Start building your way out from your letters, filling the square space you have mapped out. I followed a few “rules” as I built.

  • I kept all my blocks running horizontally or vertically. None of them are tipped at an angle.
  • I tried to keep the spacing between the blocks pretty consistent. Think of it like grout between tiles.
  • I tried to never have two tiles of the same color right next to each other.
  • I sometimes had two of the same shape next to each other, but I kept it a pretty rare thing.

You can follow my finished project as a map if you like, but please don’t feel like you need to follow it exactly.

Once you’re happy with how everything looks, use a swipe of fabric glue stick to stick all the pieces in place. If you don’t have a glue stick, you can use liquid glue like Elmers, but I recommend brushing it on. If you squeeze it right out of the bottle you may get too much glue on there and it will seep through to the top of your felt and remain visible even after it dries. Don’t use a restickable glue (like a post-it glue stick). As soon as you put your hoop in the frame and pull it tight, those pieces will pop right off. Ask me how I know. πŸ˜›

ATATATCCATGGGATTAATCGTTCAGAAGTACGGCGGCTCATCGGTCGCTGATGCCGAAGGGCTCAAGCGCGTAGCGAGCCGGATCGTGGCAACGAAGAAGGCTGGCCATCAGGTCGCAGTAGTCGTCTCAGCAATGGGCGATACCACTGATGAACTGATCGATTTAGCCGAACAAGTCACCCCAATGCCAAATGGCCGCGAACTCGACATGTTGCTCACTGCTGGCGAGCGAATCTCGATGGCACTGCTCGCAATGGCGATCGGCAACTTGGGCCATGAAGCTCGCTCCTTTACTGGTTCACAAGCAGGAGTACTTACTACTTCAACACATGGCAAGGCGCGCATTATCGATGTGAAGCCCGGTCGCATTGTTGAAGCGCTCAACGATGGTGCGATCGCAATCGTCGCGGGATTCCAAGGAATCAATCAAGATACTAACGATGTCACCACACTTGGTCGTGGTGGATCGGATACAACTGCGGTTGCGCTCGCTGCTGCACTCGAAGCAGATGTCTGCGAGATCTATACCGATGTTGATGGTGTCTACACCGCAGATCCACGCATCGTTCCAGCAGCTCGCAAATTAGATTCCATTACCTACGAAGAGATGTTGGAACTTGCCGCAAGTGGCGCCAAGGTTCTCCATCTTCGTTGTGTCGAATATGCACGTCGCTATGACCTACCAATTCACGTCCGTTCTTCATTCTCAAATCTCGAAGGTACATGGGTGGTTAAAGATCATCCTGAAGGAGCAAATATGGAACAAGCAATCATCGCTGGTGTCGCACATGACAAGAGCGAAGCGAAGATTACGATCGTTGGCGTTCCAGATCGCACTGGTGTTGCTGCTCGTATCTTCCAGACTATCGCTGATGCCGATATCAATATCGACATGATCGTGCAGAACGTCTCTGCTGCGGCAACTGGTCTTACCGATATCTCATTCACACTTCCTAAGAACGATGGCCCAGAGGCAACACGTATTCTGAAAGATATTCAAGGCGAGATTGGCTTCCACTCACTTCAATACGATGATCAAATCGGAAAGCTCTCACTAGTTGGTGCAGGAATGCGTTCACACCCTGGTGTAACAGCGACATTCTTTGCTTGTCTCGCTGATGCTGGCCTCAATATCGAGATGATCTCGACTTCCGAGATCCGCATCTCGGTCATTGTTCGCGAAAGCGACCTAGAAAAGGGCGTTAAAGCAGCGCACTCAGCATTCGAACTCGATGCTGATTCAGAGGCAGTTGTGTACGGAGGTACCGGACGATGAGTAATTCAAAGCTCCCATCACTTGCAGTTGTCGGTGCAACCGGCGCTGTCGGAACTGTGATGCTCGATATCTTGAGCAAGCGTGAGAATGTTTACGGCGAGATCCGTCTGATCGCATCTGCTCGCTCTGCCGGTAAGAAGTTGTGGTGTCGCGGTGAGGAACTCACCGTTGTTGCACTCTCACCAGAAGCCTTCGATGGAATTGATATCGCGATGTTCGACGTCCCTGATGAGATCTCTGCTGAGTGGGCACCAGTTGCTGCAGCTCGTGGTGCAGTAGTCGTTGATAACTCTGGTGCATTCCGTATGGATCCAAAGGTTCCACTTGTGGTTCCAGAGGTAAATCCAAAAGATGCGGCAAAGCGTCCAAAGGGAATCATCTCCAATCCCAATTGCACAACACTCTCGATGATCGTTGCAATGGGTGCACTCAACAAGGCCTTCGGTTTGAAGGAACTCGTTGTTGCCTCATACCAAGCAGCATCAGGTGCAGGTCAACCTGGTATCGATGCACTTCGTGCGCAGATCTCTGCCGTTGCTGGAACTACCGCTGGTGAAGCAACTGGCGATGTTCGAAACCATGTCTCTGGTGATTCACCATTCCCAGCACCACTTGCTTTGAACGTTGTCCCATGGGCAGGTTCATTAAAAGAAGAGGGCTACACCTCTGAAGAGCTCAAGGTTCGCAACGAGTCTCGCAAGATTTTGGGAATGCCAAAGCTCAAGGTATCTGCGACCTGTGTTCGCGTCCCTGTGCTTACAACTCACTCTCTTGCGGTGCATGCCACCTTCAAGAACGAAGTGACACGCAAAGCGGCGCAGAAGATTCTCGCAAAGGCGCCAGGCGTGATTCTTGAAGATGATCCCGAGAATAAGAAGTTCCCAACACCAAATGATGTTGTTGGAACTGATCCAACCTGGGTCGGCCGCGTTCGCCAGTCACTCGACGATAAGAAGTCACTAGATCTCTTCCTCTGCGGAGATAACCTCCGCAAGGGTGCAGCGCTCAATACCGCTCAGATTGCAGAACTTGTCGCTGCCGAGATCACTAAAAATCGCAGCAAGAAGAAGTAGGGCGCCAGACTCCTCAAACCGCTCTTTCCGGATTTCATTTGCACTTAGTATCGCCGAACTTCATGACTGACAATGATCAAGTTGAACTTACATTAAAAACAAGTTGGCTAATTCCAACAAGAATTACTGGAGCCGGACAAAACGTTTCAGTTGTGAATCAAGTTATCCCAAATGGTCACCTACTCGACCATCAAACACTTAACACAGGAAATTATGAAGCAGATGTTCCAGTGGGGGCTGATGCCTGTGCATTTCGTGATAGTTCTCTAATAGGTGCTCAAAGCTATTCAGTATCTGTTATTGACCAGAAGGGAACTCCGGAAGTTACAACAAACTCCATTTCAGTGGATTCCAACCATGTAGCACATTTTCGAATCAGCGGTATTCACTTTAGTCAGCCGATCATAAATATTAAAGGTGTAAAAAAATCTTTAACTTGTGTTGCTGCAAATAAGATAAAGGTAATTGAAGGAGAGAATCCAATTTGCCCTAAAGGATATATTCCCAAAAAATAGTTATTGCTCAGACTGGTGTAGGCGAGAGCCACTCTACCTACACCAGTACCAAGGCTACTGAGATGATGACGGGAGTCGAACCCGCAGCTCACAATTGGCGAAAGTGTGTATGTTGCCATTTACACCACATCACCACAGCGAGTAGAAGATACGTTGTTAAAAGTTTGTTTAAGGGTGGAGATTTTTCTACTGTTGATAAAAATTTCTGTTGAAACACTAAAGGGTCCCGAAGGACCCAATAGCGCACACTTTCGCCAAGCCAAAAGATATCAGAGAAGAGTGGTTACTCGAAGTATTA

Let it dry and hoop it up. You’re ready to start stitching!

Now I started taking some pictures. πŸ™‚

The first thing I did was whipstitch around each piece using matching thread. This tutorial shows how I whipstitch applique felt.

whipstitch applique felt - free Begin felt applique project from Shiny Happy World

Once everything’s whipstitched down I can stop worrying about accidentally pulling any of the pieces up, or catching my thread on them. Time to relax and settle into the fancy stitching.

I chain stitched in dark grey right down the center of each letter.

There’s a tutorial here showing how to chain stitch.

I stitched a lazy daisy in the center of the dot over the. Here’s the video showing how to stitch a lazy daisy.

Finally, I wanted to embellish each block. The stitching is all tone-on-tone, using a thread color a little more vibrant than the felt color. I really agonized over what kind of stitching. I debated it for what felt like weeks and finally settled on simple stacks of straight stitches. I just love the texture of that!

I started with the long skinny pieces since there was only one way I wanted to stitch those. Just stitch a stack that almost fills the block.

Next I stitched the larger rectangles. They’re twice as wide as the skinny rectangles, so they get two stacks of stitches, side by side, but not touching.

Finally, I stitched the squares. The small squares got one stack, the medium got two, and the large got three. But which direction? Horizontal or vertical? I made the call for each square based on what kind of stitching was going on around them, trying to keep the direction as varied as possible.